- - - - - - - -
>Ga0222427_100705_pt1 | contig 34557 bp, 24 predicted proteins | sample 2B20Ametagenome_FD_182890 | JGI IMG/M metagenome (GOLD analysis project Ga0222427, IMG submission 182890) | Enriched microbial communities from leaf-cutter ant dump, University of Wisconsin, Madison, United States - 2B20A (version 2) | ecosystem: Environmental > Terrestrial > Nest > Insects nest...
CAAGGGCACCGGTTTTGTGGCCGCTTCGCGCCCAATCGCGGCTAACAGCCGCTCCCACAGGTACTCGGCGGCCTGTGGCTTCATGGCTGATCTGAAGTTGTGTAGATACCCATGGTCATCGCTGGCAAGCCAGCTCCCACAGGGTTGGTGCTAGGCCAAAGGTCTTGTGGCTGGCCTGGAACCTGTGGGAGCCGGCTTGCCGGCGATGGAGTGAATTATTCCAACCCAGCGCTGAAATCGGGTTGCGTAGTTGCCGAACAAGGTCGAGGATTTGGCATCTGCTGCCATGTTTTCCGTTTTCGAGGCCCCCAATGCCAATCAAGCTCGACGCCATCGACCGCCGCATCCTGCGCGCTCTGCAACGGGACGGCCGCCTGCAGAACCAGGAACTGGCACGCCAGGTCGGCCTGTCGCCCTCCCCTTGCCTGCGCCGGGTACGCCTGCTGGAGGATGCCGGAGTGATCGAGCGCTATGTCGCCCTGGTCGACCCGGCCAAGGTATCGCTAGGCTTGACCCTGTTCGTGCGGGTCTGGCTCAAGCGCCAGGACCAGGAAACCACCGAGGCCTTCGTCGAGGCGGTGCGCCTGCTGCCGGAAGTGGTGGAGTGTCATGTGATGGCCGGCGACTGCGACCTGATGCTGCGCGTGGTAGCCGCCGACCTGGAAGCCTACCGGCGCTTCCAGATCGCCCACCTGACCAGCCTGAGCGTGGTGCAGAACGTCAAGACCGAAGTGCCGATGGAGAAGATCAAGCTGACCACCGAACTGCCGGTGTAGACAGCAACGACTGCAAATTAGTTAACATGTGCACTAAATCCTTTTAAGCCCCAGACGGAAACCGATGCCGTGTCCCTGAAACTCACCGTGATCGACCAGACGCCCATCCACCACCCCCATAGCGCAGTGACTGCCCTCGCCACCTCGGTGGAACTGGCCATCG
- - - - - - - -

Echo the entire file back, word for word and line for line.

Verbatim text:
>Ga0222427_100705_pt1 | contig 34557 bp, 24 predicted proteins | sample 2B20Ametagenome_FD_182890 | JGI IMG/M metagenome (GOLD analysis project Ga0222427, IMG submission 182890) | Enriched microbial communities from leaf-cutter ant dump, University of Wisconsin, Madison, United States - 2B20A (version 2) | ecosystem: Environmental > Terrestrial > Nest > Insects nest...
CAAGGGCACCGGTTTTGTGGCCGCTTCGCGCCCAATCGCGGCTAACAGCCGCTCCCACAGGTACTCGGCGGCCTGTGGCTTCATGGCTGATCTGAAGTTGTGTAGATACCCATGGTCATCGCTGGCAAGCCAGCTCCCACAGGGTTGGTGCTAGGCCAAAGGTCTTGTGGCTGGCCTGGAACCTGTGGGAGCCGGCTTGCCGGCGATGGAGTGAATTATTCCAACCCAGCGCTGAAATCGGGTTGCGTAGTTGCCGAACAAGGTCGAGGATTTGGCATCTGCTGCCATGTTTTCCGTTTTCGAGGCCCCCAATGCCAATCAAGCTCGACGCCATCGACCGCCGCATCCTGCGCGCTCTGCAACGGGACGGCCGCCTGCAGAACCAGGAACTGGCACGCCAGGTCGGCCTGTCGCCCTCCCCTTGCCTGCGCCGGGTACGCCTGCTGGAGGATGCCGGAGTGATCGAGCGCTATGTCGCCCTGGTCGACCCGGCCAAGGTATCGCTAGGCTTGACCCTGTTCGTGCGGGTCTGGCTCAAGCGCCAGGACCAGGAAACCACCGAGGCCTTCGTCGAGGCGGTGCGCCTGCTGCCGGAAGTGGTGGAGTGTCATGTGATGGCCGGCGACTGCGACCTGATGCTGCGCGTGGTAGCCGCCGACCTGGAAGCCTACCGGCGCTTCCAGATCGCCCACCTGACCAGCCTGAGCGTGGTGCAGAACGTCAAGACCGAAGTGCCGATGGAGAAGATCAAGCTGACCACCGAACTGCCGGTGTAGACAGCAACGACTGCAAATTAGTTAACATGTGCACTAAATCCTTTTAAGCCCCAGACGGAAACCGATGCCGTGTCCCTGAAACTCACCGTGATCGACCAGACGCCCATCCACCACCCCCATAGCGCAGTGACTGCCCTCGCCACCTCGGTGGAACTGGCCATCG